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    @Mazura Im not a lawyer, so I cant speak on it. Im just recalling something similar I saw on TV. Also, I doubt inviting someone in removed liability. If I invite you into my house and you attack me, then thats still on you.
    – Keltari
    Jun 4, 2023 at 20:31
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    It's worth noting that the Judge Judy show is arbitration, not court. Judy is a trained judge, but she's not bound as strictly by legal principles here.
    – MJD
    Jun 5, 2023 at 12:45
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    @MJD That is correct. I had even said in my answer that this was arbitration, but the community edited that out. Strictly following the law or not, it goes to show that a person of authority and a legal background believes intent to be the a major factor - if not THE factor - in determining guilt and liability. Personally, I happen to agree. Everyone knows scaring someone can cause them to jump/flinch/move involuntarily. Intent is the difference between an unfortunate accident and negligence.
    – Keltari
    Jun 5, 2023 at 20:51


The relevant law is negligence.

Most jurisdictions say that there are four elements to a negligence action:

  1. duty: the defendant has a duty to others, including the plaintiff, to exercise reasonable care,

  2. breach: the defendant breaches that duty through an act or culpable omission,

  3. damages: as a result of that act or omission, the plaintiff suffers an injury, and

  4. causation: the injury to the plaintiff is a reasonably foreseeable consequence of the defendant's act or omission.

Arguably, Alice was negligent if her actions caused damage to Bob’s TV.

If we are talking about Alice’s TV then there is no negligence because Bob has suffered no damage.



Bob gets startled and swings the vacuum into (Bob's own) expensive television, breaking the TV in the process.

Swinging things around is quite an atypical reaction for a startled person. You would expect them to scream, shake, drop what they're doing and run away, but not to start swinging erratically whatever they happen to be holding in their hands.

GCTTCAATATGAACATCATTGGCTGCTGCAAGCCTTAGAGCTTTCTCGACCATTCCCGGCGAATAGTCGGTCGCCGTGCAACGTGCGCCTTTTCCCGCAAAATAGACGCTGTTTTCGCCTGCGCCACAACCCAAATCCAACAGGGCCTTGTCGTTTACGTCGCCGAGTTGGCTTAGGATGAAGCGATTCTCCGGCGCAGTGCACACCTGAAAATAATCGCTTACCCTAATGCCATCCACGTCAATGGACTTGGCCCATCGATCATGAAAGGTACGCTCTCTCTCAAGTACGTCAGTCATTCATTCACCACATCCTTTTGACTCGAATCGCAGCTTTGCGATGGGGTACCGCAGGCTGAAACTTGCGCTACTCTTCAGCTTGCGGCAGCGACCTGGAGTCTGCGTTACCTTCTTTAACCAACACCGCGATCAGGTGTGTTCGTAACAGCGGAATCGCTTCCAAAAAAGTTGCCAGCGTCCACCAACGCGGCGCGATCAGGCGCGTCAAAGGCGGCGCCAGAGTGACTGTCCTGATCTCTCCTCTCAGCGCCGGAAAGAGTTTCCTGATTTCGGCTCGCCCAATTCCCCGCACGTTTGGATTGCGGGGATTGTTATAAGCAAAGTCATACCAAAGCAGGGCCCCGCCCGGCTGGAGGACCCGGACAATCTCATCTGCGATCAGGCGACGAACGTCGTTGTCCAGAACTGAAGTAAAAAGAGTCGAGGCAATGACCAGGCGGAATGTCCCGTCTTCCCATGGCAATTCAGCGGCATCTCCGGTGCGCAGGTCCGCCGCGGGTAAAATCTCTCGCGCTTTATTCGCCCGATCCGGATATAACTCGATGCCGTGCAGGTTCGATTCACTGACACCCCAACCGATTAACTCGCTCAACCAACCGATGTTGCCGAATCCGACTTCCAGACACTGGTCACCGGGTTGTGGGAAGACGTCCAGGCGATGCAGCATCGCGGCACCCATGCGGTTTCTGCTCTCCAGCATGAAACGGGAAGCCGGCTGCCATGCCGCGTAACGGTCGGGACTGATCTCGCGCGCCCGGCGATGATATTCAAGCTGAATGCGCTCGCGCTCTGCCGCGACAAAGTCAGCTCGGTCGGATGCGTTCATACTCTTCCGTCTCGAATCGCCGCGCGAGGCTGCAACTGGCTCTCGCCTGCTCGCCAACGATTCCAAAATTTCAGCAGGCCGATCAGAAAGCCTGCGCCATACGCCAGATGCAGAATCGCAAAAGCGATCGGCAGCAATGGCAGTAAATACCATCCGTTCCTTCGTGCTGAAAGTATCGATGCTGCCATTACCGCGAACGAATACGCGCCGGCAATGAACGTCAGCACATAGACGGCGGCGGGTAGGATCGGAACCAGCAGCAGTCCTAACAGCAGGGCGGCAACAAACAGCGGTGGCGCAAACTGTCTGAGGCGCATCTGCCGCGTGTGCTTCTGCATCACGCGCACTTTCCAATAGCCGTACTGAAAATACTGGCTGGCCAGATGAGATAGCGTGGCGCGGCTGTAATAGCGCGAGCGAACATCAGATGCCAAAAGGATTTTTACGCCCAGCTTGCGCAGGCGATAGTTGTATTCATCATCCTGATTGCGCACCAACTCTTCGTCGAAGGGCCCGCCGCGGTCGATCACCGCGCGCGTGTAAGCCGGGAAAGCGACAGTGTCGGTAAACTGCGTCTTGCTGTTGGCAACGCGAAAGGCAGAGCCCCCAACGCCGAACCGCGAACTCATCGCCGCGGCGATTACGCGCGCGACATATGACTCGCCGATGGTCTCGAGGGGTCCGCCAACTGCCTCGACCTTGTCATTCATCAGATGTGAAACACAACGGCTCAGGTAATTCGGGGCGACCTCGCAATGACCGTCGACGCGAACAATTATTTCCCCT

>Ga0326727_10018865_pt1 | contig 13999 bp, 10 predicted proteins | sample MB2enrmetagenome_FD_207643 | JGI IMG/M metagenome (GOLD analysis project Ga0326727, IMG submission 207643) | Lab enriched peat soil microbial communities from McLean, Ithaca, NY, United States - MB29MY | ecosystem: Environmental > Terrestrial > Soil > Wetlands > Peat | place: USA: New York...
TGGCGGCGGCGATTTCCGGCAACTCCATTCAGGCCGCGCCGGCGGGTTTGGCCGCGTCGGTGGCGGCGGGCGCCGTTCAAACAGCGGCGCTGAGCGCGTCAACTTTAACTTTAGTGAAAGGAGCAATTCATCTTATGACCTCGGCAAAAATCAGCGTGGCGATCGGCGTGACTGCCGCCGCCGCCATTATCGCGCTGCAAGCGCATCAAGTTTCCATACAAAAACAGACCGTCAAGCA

Thus, whereas Bob's shock is foreseeable, I pretty much doubt that him breaking the TV is. Unless, of course, Alice was aware of Bob's propensity to swing things erratically when frightened.

  • 8
    This answer assumes that Bob, when startled, begins randomly waving things around in the air, and completely ignores the fact that Bob is holding a long object (the vacuum) in his hands. It also ignores the possibility that Bob would suddenly turn in the direction of the person startling him without dropping the vacuum. There's no requirement that Bob MUST drop the vacuum when startled.
    – barbecue
    Jun 4, 2023 at 18:44
  • That's of course because all of those "omg lol startled" videos are staged.
    – pipe
    Jun 4, 2023 at 21:22
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    @Greendrake "I'd expect that Alice shows up right in front of Bob to startle him". That's definitely not how you startle someone. It in in fact the antithesis of startling someone. Especially if the startle event causes the startlee to swing around as if to see what startled him.
    – RonJohn
    Jun 5, 2023 at 0:19
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    The entire point is that there is no "correct" or "incorrect" way to be startled. Claiming some prankster doesn't have liability because the victim of a prank got startled the "wrong" way is ridiculous. Startle reflexes show significant variation among different people, but one thing that's universal is there's a NON-VOLUNTARY muscle reaction. That means you CANNOT control it, and CANNOT be held responsible for having such a reaction. In fact, failing to have a startle reaction is an indication of neurological deficit.
    – barbecue
    Jun 5, 2023 at 3:07
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    @Greendrake Nobody is saying it wasn't an accident. But it was a FORESEEABLE accident, resulting from a deliberate attempt to startle Bob. If Alice simply bumped into Bob by mistake and startled him, you'd have a point. But Alice deliberately tried to startle Bob, her goal and intention was to startle Bob. She deliberately planned and executed a series of actions which she KNEW would startle Bob. Your claim that startle reactions are always consistent and predictable is absurd.
    – barbecue
    Jun 5, 2023 at 13:02